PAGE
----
Army Col. Leland Holland would sometimes talk about his 444-day hostage ordeal in Iran “like it was a good old fish story,” says his son, John. But other times, recalling how he was beaten with rubber hoses and telephone books, he’d get angry. The memory of picking a lock with a paper clip, making his way to the roof, and breathing fresh air could bring him to tears. Three times after he retired from active duty, his family found him kneeling in the corner of the basement, face to the wall, hands clasped together over his head as if handcuffed, reliving in his nightmares the ordeal of being interrogated.
Ben Affleck’s celebrated film, Argo, has spotlighted a desperate CIA scheme that enabled six U.S. Embassy employees to escape post-revolutionary Iran disguised as a Canadian film crew. Holland was part of a far less fortunate group, the 52 Americans who didn’t make it out of the embassy when militants stormed it on Nov. 4, 1979, and were held hostage for 444 days.
Argo has been showered with honors, topped by a best-picture Oscar at the Academy Awards. There’s no dispute that it is historically inaccurate and ignores a larger tragedy to focus on a tiny sliver of success associated with a humiliating chapter in the nation’s history. But give Argo its due. The film is serving to remind the country of a time, a place, and a debacle at what could be a pivotal moment in the history of the Iranian hostage crisis.
The former hostages and their advocates are mobilizing for a Capitol Hill push that they hope will be the final chapter in a 33-year quest for relief and for justice. In a few weeks, members of Congress will receive a packet of information that includes powerful statements and videos from the former hostages and their survivors. Some will be telling their stories publicly for the first time. One of them is Steven Lauterbach, whose written account opens with this sentence: “I slashed my wrists while in captivity in Iran.”
The hostages were among the first victims of Islamic terrorism -- yet unlike subsequent victims, they have never received the satisfaction of a court judgment against a state sponsor of terrorism, or financial compensation drawn from its assets. For decades they have tried and failed to navigate a web of conflicting legal opinions, court reversals, and changing terrorism policies. And for decades they have been thwarted by the 1981 Algiers Accords, in which Iran agreed to release the hostages and President Carter agreed to bar lawsuits by them and their families. One Congress after another has been unable or unwilling to surmount presidential administrations and court rulings that have kept the accords in force. The Supreme Court last year ended the possibility of suing under current law, leaving Congress to find a solution.
With its suspected march to nuclear weaponry and broad sponsorship of global terrorism, Iran presents America and the world with problems much deeper than how to tie up the loose ends of a 1980 crisis. Yet the dark details of their captivity and its long-term impact – the depression, the nightmares, flashbacks, divorces, and physical illnesses– are bound to add urgency to the former hostages’ cause, as is their advancing age (a dozen of the 52 have since died).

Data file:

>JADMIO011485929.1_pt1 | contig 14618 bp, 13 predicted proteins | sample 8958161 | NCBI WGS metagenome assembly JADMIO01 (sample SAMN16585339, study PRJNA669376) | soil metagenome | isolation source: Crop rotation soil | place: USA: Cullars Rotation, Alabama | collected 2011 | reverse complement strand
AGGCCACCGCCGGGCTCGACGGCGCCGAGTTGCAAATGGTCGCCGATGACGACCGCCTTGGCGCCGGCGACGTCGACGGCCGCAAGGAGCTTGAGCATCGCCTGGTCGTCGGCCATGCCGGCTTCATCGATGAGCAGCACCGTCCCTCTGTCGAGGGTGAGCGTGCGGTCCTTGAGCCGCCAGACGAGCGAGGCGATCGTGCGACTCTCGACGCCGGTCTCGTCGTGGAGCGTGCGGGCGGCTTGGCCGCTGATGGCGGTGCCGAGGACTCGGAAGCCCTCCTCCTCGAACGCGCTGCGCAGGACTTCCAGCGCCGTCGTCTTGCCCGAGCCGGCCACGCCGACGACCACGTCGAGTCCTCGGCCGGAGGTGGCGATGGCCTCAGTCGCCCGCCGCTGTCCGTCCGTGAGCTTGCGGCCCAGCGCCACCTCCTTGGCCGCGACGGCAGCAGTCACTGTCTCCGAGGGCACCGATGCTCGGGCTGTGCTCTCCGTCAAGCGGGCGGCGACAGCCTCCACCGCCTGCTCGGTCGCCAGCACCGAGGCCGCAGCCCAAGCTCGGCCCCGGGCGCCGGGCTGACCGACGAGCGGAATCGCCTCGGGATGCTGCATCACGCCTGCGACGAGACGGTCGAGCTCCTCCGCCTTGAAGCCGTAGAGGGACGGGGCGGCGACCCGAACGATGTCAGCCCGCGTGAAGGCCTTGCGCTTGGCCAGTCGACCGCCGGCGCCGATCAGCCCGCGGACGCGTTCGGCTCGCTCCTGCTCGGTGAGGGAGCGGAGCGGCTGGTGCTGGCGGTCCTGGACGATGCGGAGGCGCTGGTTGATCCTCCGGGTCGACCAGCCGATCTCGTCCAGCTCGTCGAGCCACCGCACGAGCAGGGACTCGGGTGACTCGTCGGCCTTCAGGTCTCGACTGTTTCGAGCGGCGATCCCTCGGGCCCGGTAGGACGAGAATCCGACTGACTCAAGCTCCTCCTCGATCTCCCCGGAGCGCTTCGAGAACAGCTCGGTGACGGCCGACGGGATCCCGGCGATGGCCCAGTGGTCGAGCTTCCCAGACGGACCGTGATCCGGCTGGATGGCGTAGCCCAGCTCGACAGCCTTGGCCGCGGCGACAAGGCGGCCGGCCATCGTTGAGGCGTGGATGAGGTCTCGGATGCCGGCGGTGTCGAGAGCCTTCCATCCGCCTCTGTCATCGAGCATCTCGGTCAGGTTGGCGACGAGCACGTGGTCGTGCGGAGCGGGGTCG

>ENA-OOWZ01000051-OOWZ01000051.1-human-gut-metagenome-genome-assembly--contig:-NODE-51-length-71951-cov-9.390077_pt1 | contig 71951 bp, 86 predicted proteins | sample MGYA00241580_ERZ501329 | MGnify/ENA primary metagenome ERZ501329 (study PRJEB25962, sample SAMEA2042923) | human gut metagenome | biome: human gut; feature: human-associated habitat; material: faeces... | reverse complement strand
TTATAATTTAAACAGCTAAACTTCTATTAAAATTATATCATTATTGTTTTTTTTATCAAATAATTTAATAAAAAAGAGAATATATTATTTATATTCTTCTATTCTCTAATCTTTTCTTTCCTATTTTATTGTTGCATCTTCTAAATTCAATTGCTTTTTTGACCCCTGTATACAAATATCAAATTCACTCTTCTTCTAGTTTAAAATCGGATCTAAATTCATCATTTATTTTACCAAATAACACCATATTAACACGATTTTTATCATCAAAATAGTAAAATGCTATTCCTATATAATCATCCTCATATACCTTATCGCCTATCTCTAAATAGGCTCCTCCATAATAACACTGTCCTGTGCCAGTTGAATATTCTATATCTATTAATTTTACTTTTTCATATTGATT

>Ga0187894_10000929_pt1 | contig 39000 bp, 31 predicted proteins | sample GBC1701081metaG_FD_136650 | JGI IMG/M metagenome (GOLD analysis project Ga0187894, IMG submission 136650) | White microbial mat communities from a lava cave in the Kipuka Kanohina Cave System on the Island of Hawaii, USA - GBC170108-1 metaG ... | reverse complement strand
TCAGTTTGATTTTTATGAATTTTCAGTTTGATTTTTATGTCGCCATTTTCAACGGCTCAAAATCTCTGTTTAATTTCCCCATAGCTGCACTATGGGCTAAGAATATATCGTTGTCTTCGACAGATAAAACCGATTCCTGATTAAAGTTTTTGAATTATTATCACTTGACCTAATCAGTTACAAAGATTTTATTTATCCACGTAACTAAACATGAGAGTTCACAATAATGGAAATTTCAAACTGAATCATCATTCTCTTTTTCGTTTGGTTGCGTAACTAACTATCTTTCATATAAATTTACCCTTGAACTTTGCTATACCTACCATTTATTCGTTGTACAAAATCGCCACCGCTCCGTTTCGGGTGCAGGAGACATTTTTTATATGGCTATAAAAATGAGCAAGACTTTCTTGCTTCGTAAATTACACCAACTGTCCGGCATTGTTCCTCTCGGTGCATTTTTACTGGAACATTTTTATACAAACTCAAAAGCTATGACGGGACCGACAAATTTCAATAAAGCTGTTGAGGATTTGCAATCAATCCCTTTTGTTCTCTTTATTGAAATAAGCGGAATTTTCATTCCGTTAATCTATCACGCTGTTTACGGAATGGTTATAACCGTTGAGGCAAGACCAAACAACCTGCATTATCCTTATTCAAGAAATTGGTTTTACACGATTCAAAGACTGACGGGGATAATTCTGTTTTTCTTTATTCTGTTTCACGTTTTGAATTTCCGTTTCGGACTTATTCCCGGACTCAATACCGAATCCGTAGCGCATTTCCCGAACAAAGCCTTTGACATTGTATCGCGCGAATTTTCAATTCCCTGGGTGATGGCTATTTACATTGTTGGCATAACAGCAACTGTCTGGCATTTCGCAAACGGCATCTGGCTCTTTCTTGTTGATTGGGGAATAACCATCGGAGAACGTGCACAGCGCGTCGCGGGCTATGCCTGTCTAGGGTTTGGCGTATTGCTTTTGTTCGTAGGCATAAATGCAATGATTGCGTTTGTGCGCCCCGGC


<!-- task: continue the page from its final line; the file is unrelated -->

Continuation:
Nor does it hurt that the cinematic spotlight on Iran has coincided with two related tragedies. Argo opened a few weeks after murderous militants attacked another U.S. mission, this one in Benghazi, Libya, igniting intense concern on Capitol Hill about diplomatic security. The film opened the same month that one of the 52 former hostages, former CIA agent Phillip Ward, killed himself. He had returned home covered with scars from torture, a reclusive, alcoholic ruin who couldn’t hold a normal job -- who couldn’t even hold a cup of coffee, his hands shook so badly. “He took his life, but in reality his life was taken from him 33 years ago in Tehran, Iran,” attorney Tom Lankford, who has been trying since 2000 to win justice for the former hostages, wrote in a tribute to Ward in Roll Call last fall.
“Raped of Our Freedom”
Lankford has lived intimately for years with the disquieting tales of former hostages and their families, and punctuates his conversations with graphic images and details – the cells fouled with excrement, the diplomat’s wife who still has anxiety attacks, the retired Air Force colonel who in his nightmares hears the hoses being forced down the throats of Iranian political prisoners as they were suffocated outside his cell.
Most of the former hostages functioned well in productive careers after they returned – including Leland Holland, who died in 1990, and Tom Schaefer, the retired colonel who remains haunted by the suffocations. They and many others became public figures, giving speeches and media interviews about their experience. Yet few if any former hostages escaped life-altering changes wrought by 444 days of terror, boredom, hope, and hopelessness.
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